Facebook is planning to unveil this June a corporate GlobalCoin that is expected to be pegged to the dollar or a basket of currencies with details sparse as to how they’ll manage the peg.
According to The Information, Facebook is to set up an independent foundation to manage the stablecoin with this to be marketed in developing countries where local currencies may be less stable.
They are to integrate it with WhatsApp, Messenger and Instagram, with Facebook employees having the option of being paid in GlobalCoin.
For the privilege of validating what’s going on in this network, firms are to be charged $10 million to run a node.
Making this by the sounds of it a corporate currency that is largely controlled by Facebook, albeit through an independent foundation, with the public not quite having access to the network except as consumers of it unless they want to pay $10 million for the privilege.
Who would do so and why isn’t very clear. Meaning this network may well have just one node run by Facebook. In which case we hope they can secure this node in Swiss Bunkers because even there it probably will be hacked if it connects to the internet.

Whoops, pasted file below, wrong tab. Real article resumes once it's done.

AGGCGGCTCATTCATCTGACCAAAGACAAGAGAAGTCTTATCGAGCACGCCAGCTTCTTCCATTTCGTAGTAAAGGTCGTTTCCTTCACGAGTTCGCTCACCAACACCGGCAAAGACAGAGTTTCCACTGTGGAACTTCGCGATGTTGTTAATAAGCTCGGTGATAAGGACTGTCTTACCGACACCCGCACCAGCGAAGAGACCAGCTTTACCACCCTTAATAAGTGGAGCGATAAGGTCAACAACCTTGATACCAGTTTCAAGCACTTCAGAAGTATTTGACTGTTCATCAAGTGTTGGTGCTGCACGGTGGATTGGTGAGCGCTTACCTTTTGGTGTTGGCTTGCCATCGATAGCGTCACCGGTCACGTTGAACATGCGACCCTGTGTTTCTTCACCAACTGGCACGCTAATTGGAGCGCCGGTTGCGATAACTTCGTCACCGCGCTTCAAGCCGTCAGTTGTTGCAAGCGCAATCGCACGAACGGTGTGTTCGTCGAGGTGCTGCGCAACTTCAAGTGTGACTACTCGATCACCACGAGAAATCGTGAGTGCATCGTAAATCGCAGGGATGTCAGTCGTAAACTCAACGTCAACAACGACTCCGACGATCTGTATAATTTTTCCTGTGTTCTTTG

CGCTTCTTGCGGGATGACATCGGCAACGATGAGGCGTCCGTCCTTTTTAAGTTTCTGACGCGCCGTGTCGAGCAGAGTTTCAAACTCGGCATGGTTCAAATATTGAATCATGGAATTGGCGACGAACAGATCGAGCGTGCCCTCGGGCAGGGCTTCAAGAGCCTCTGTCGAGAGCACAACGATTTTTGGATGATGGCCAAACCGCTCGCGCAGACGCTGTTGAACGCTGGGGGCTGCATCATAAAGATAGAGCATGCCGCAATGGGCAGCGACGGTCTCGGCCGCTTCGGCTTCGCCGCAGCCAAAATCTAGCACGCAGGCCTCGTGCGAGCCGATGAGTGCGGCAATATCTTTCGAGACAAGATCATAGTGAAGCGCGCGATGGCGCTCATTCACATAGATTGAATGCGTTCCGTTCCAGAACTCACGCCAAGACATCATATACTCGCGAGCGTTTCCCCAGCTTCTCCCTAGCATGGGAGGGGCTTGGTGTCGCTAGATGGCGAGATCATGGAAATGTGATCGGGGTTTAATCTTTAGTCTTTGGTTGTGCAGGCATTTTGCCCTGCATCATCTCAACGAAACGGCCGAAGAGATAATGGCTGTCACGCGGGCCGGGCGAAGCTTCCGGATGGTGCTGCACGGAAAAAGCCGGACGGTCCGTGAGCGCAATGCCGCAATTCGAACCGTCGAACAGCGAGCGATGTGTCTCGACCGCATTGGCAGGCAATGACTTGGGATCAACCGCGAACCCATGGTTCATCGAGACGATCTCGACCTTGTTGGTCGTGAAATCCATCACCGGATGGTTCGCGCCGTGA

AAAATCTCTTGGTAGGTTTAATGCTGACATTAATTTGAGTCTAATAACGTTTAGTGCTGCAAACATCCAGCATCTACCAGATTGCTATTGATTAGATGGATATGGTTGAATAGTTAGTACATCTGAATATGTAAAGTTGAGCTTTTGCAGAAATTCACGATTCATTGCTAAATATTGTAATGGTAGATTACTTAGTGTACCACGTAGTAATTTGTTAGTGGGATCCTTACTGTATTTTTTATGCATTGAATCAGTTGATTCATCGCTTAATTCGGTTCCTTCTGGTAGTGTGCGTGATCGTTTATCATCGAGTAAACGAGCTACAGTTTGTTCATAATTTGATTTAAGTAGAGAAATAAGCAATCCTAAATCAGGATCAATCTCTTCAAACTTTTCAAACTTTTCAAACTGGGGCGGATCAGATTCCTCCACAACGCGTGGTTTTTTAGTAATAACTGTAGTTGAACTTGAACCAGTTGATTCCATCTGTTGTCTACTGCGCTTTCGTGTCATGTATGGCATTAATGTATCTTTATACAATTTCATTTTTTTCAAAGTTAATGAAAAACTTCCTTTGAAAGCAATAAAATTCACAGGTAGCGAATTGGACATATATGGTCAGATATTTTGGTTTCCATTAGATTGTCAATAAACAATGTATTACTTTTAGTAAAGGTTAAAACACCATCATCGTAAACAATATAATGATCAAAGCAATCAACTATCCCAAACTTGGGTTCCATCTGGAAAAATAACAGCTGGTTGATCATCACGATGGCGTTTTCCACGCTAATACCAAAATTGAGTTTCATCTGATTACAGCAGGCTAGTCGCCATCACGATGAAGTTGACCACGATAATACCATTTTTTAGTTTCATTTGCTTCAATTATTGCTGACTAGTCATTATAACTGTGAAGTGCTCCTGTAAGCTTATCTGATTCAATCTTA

Much of the above however is through unnamed sources in a somewhat hyped rumor mill as Facebook gears up to debut what to many may well be the antithesis of the blockchain.
“Encryption and cryptocurrency take power from centralized systems and put it back into people’s hands. But they come with the risk of being harder to control,” Mark Zuckerberg, Facebook’s founder, said at the hight of crypto-prices.
That lack of control is obviously the whole point of it. Otherwise you just run a database that Zuckerberg can edit as he pleases.
Nor is it clear what’s the point of an entire blockchain if all this is, is yet another stablecoin except obviously control.
With all of it sounding very much like Tether, but without the public blockchain transparency, without immutability and inability to just edit how much money people have, and without accessibility through a free node that allows anyone to verify the rules of the code.
Instead it appears all we have is a database that you can access for $10 million with the privacy concerns here very numerous, but we’ll wait for the full details once they decide to launch them if they ever do actually explain fully how this system is meant to work.